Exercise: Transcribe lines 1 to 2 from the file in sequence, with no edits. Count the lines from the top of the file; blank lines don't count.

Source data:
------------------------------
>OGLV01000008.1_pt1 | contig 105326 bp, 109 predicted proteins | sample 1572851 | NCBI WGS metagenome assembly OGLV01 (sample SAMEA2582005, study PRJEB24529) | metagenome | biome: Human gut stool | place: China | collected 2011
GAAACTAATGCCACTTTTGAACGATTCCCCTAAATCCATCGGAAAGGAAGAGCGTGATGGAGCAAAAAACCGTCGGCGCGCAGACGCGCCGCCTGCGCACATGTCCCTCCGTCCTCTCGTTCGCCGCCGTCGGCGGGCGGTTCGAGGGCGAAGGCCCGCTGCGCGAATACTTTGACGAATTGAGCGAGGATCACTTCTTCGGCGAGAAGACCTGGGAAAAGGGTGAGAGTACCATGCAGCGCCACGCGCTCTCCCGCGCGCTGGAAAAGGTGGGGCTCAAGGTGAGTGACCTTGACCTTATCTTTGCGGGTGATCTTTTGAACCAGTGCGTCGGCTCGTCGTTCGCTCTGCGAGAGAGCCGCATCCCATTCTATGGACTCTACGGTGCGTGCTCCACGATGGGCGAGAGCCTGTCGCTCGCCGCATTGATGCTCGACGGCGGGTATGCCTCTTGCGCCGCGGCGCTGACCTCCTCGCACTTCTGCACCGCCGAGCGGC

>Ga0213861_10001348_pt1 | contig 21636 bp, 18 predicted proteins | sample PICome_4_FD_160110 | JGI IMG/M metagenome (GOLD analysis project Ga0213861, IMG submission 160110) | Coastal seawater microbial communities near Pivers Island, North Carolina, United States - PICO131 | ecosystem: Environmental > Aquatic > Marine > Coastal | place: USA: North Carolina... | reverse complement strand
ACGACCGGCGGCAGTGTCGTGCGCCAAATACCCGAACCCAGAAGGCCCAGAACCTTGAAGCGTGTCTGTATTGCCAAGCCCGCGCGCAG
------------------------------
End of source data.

>OGLV01000008.1_pt1 | contig 105326 bp, 109 predicted proteins | sample 1572851 | NCBI WGS metagenome assembly OGLV01 (sample SAMEA2582005, study PRJEB24529) | metagenome | biome: Human gut stool | place: China | collected 2011
GAAACTAATGCCACTTTTGAACGATTCCCCTAAATCCATCGGAAAGGAAGAGCGTGATGGAGCAAAAAACCGTCGGCGCGCAGACGCGCCGCCTGCGCACATGTCCCTCCGTCCTCTCGTTCGCCGCCGTCGGCGGGCGGTTCGAGGGCGAAGGCCCGCTGCGCGAATACTTTGACGAATTGAGCGAGGATCACTTCTTCGGCGAGAAGACCTGGGAAAAGGGTGAGAGTACCATGCAGCGCCACGCGCTCTCCCGCGCGCTGGAAAAGGTGGGGCTCAAGGTGAGTGACCTTGACCTTATCTTTGCGGGTGATCTTTTGAACCAGTGCGTCGGCTCGTCGTTCGCTCTGCGAGAGAGCCGCATCCCATTCTATGGACTCTACGGTGCGTGCTCCACGATGGGCGAGAGCCTGTCGCTCGCCGCATTGATGCTCGACGGCGGGTATGCCTCTTGCGCCGCGGCGCTGACCTCCTCGCACTTCTGCACCGCCGAGCGGC